breadth of gay and lesbian experience in East Asia is incredibly varied. It
ranges from Chinese lesbians who call themselves 'female comrades' for want of
a better word, to 'Muk nar'
or transvestites in Islamic Malaysia. East Asia Today's special series: Out In Asia explores the experience of gay men and women in Asia.
Same-Sex Love in India: Readings from Literature and
by Ruth Vanita (Editor), Saleem
Kidwai (Editor) (Paperback - September 2001)
Mobile Cultures: New Media in Queer Asia (Console-Ing Passions)
by Chris Berry (Editor), et al (Paperback - April 2003)
Queer Japan: Personal Stories of Japanese Lesbians,
Gays, Transsexuals and Bisexuals
by Barbara Summerhawk (Editor), et al (Paperback -
Cartographies of Desire: Male-Male Sexuality in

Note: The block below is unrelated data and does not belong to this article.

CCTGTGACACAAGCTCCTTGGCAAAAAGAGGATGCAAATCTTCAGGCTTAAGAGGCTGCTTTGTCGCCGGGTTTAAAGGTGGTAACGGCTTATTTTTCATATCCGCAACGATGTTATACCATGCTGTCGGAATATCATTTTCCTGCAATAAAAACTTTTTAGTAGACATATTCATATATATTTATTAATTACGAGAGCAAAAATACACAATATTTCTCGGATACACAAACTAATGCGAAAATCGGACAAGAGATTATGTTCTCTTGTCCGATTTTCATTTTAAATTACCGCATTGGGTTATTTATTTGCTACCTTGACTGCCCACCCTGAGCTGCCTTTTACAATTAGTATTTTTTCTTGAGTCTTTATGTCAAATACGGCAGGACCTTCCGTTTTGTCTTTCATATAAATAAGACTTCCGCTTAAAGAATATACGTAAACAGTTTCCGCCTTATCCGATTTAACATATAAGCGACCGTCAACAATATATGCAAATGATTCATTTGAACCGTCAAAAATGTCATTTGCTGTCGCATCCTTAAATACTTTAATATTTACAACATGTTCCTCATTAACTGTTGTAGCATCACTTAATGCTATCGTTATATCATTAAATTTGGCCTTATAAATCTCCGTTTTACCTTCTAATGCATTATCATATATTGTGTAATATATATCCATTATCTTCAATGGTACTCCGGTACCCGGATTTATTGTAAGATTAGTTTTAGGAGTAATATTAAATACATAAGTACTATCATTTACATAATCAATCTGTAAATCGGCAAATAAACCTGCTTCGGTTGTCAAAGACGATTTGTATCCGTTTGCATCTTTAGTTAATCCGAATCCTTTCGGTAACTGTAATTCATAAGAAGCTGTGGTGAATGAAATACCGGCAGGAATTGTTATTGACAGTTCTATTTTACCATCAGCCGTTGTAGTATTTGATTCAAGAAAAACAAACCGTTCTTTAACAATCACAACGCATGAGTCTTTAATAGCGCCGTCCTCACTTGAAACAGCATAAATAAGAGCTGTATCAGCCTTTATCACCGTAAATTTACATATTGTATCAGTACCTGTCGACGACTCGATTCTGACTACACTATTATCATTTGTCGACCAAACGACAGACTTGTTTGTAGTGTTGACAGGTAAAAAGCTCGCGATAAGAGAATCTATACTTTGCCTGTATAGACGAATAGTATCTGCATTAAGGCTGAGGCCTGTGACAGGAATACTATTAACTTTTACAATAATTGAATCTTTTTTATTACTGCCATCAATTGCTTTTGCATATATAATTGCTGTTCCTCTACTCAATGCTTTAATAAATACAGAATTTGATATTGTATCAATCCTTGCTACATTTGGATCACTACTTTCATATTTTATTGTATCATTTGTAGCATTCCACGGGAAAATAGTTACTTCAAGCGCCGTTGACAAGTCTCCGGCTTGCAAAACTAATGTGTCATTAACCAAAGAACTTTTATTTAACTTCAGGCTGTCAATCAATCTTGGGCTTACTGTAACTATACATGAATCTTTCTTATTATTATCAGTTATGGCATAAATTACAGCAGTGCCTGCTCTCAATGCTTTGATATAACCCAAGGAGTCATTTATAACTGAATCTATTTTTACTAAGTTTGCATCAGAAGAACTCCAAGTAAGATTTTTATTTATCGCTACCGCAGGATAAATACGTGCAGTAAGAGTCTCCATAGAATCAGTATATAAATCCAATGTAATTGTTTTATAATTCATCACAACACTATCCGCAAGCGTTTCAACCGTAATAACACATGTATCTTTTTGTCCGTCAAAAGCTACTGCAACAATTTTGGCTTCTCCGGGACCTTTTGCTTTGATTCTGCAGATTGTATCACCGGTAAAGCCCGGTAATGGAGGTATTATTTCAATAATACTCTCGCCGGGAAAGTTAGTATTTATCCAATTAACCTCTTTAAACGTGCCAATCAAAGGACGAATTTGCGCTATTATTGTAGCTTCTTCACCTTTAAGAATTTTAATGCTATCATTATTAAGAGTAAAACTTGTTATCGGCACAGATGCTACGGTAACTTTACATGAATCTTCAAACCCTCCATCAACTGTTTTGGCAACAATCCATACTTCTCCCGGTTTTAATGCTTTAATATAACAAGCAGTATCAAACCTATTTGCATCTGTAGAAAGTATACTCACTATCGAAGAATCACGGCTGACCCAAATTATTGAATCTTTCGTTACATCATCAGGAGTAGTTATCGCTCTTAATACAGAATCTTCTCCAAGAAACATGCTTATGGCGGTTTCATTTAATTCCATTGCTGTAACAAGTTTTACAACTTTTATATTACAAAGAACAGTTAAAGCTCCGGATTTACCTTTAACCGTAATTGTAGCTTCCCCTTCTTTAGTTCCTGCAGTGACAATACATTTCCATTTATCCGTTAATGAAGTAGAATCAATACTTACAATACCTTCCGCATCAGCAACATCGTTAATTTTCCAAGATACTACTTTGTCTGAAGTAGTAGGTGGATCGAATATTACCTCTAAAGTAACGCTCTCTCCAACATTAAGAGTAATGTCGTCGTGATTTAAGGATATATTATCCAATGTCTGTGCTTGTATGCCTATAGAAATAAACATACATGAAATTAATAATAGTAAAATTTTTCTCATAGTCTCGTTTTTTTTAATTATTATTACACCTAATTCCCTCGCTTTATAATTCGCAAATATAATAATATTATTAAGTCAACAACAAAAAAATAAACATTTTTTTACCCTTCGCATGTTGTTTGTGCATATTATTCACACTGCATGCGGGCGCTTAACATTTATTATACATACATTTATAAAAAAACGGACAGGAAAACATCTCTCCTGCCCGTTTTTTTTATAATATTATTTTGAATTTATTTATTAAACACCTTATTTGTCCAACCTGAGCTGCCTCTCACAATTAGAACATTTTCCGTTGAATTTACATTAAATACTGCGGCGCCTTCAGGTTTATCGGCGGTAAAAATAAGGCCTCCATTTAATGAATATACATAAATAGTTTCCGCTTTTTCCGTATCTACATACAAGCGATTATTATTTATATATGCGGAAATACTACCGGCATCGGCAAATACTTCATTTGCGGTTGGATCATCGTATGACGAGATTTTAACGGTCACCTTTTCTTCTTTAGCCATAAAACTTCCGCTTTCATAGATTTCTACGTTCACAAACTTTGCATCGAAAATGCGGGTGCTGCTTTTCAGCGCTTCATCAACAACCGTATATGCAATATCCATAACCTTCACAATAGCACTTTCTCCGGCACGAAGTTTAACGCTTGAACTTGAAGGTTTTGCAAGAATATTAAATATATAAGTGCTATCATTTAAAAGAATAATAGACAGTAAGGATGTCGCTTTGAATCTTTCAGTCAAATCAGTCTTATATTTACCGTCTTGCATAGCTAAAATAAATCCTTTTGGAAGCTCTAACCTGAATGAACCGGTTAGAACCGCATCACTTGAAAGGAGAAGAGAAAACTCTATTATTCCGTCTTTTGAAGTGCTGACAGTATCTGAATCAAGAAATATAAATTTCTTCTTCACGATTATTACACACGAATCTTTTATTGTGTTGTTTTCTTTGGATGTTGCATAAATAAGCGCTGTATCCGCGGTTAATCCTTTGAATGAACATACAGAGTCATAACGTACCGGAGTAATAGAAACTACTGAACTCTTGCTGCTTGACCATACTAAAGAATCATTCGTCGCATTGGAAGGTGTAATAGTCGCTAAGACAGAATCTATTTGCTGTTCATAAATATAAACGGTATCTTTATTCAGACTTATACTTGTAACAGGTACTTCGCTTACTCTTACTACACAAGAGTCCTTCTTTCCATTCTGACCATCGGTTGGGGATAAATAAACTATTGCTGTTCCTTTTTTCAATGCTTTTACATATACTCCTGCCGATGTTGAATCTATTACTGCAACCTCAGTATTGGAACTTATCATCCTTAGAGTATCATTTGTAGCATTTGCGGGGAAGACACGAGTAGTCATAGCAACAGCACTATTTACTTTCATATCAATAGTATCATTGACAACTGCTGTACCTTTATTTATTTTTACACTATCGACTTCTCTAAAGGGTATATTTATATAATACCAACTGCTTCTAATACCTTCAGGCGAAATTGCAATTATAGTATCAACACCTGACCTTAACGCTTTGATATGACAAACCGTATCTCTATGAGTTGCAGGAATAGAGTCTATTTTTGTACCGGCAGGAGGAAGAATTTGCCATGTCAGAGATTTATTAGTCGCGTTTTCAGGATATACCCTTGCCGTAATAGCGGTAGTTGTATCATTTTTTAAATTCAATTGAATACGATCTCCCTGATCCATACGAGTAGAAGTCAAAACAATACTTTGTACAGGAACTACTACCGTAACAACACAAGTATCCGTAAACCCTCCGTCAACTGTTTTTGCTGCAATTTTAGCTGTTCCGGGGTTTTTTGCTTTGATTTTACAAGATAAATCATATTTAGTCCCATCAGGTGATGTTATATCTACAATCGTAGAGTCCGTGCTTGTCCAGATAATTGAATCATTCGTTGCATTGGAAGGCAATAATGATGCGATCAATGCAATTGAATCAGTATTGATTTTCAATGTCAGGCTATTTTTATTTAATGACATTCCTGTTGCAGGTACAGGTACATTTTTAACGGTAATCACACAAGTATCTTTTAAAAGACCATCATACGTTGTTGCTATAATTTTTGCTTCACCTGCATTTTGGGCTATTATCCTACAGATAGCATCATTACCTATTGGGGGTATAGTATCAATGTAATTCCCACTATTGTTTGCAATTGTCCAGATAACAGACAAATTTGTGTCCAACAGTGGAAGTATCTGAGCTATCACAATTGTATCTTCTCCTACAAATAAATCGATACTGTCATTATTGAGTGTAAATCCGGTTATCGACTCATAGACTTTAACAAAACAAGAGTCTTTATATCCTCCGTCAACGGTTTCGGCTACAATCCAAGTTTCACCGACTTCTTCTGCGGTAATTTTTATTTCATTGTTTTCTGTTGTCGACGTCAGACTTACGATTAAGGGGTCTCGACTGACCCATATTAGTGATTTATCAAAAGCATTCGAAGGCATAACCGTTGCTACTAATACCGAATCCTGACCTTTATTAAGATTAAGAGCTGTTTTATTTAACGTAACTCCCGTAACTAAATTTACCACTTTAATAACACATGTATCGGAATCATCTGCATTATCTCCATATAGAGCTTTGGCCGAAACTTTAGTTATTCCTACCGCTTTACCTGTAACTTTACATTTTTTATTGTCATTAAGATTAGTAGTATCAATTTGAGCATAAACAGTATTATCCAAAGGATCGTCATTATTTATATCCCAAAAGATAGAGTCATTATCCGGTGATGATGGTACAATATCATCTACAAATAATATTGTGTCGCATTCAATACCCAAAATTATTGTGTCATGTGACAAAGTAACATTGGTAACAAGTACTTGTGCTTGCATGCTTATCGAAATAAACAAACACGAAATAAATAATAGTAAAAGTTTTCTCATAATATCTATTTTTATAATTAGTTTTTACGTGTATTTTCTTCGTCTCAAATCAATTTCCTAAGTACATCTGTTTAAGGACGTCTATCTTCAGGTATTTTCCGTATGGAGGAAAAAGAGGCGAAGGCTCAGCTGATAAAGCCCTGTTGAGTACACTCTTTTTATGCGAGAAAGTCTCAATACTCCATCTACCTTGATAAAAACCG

Japanese Discourse, 1600-1950
by Gregory M. Pflugfelder (Hardcover - March 2000)
Male Colors: The Construction of Homosexuality in
by Gary P. Leupp (Paperback - March 1997)
Gays and Lesbians in Asia and the Pacific: Social and
by Gerard Sullivan (Editor), Laurence W. Leong
(Editor) (Paperback - January 1996)
Gay and Lesbian Asia: Culture, Identity, Community
by Gerard, Phd Sullivan
(Editor), Peter A., Phd Jackson (Editor) (Hardcover -
Queer Asian Cinema: Shadows in the Shade
by Andrew Grossman (Editor) (Paperback - March 2001)
The Emerging Lesbian: Female Same-Sex Desire in Modern
by Tze-Lan D. Sang, University of Chicago Press (Hardcover - April 2003)
Sakhiyani: Lesbian Desire in Ancient and Modern India (Sexual
by Giti Thadani, Giti Thandani
Dear Uncle Go: Male Homosexuality in Thailand = Sawatdi Khrap 'a Ko Paknam
by Peter A. Jackson (Hardcover - January 1995)
Tongzhi: Politics of Same-Sex Eroticism in Chinese Societies
by Wah-Shan Chou, et al (Paperback - July 2000)
Passions of the Cut Sleeve: The Male Homosexual
Tradition in China
by Bret Hinsch (Paperback - December 1992)